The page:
Village Earth

Lakota Lands Recovery Project Gives Lakota Land Owners Access to Original Land Patents for Pine Ridge Reservation


Today, Village Earth’s Lakota Lands Recovery Project launched the latest version of its Pine Ridge Land Information System (PRLIS) that now connects the Reservation Parcel layer with the Bureau of Land Management’s Land Patent Database. This new addition is valuable for members of the Oglala Sioux Tribe who are trying to figure out when their allotted lands were originally issued to their ancestors and in particular, when their allotted lands were converted to fee-simple status and liquidated. This is the first step to uncovering why certain lands were “fee-patented” and liquidated. Village Earth (2017) analyzed the distribution of fee-patented lands on the Pine Ridge Indian Reservation in South Dakota relative to prime agriculture lands as classified by the NRCS Land Capability Data and discovered that “even though fee lands account for less than 31% of lands on Pine Ridge they occupy over 53% of the prime agriculture lands (Bartecchi 2017).” Our data, consistent with (Carlson 1983), suggests that the issuance of fee patents prior to 1934 was not random but rather a mechanism to liquidate prime agriculture lands to white settlers. Village Earth and the LLRP believe the injustice and inter-generational affects of forced-fee patenting must be researched and exposed. This new resource is major step forward toward this goal.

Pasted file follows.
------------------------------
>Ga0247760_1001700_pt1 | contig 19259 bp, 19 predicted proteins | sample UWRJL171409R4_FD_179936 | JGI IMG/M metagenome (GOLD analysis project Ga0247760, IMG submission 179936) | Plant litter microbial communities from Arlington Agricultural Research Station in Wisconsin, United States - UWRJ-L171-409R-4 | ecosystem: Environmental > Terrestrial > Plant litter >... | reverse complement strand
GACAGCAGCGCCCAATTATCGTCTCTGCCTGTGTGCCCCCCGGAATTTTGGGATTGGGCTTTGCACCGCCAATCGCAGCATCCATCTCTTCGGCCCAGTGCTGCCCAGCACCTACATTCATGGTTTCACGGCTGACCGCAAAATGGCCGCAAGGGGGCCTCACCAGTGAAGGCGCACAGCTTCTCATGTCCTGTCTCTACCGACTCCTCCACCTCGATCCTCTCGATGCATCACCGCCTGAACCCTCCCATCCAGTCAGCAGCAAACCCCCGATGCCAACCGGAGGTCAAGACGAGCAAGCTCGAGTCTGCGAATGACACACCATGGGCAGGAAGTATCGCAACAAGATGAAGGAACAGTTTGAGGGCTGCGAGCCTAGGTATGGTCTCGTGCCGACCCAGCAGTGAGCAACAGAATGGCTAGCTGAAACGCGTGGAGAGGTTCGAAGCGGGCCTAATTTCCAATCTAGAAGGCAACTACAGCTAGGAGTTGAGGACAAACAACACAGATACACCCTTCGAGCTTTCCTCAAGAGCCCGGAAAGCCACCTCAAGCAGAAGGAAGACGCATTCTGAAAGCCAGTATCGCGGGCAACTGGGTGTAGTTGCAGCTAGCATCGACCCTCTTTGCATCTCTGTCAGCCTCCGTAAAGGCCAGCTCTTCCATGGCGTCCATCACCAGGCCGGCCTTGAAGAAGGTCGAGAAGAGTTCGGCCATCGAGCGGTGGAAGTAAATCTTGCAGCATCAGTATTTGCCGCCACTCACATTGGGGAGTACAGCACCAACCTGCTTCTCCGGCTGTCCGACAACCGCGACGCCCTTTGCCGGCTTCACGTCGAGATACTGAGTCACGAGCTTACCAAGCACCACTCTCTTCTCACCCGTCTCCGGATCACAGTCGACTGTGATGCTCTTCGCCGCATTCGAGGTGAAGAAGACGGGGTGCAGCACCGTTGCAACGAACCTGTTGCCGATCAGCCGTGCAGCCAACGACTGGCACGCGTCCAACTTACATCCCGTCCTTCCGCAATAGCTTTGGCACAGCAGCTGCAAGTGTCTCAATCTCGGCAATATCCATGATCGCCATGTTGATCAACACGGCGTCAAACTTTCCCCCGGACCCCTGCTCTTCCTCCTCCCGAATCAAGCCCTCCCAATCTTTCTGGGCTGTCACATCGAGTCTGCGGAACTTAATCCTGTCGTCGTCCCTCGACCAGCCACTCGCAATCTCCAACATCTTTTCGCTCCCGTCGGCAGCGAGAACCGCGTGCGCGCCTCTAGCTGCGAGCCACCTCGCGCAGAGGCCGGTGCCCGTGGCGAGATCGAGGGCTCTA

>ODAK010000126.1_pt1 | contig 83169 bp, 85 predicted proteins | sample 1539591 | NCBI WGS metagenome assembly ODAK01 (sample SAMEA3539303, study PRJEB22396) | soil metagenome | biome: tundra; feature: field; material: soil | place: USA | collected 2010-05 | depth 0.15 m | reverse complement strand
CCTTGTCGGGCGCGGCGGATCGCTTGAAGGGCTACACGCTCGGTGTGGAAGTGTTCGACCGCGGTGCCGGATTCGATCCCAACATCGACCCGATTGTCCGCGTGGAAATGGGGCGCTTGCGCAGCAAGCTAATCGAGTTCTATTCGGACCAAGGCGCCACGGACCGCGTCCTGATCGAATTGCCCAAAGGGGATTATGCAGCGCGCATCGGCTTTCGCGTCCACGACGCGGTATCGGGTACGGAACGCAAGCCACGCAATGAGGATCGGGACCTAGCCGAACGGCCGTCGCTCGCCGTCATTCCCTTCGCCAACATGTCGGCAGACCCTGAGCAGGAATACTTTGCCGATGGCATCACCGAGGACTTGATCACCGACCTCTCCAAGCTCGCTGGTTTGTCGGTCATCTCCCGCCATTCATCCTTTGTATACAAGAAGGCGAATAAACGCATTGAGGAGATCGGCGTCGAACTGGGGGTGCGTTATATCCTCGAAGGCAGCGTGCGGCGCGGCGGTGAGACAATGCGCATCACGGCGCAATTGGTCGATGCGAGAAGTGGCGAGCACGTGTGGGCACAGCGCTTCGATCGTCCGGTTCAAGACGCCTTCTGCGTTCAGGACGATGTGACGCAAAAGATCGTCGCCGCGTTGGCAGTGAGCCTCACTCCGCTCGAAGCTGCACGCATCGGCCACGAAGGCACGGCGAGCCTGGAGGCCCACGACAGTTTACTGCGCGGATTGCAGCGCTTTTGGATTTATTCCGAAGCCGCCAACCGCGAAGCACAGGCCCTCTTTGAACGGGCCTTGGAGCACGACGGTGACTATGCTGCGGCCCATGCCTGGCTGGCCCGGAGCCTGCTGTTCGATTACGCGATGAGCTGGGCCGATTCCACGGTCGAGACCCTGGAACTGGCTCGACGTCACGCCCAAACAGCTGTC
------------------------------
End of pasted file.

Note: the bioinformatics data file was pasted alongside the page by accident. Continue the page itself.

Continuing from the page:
To access the BLM Patent Database from the PRLIS simply turn on the Parcel Layer from the layers menu (top-right), search for the desired Tract ID or last name of original allottee in the search dialogue (top-left). Once located, open the pop-up window by clicking on the parcel and click on the Patent Database link. This will launch the BLM database listing all the land patents available for the selected section of land. Below is a sample land patent for a parcel on the Pine Ridge Reservation.

Sample land patent for land on the Pine Ridge Reservation.

Background on the Status of Indian Lands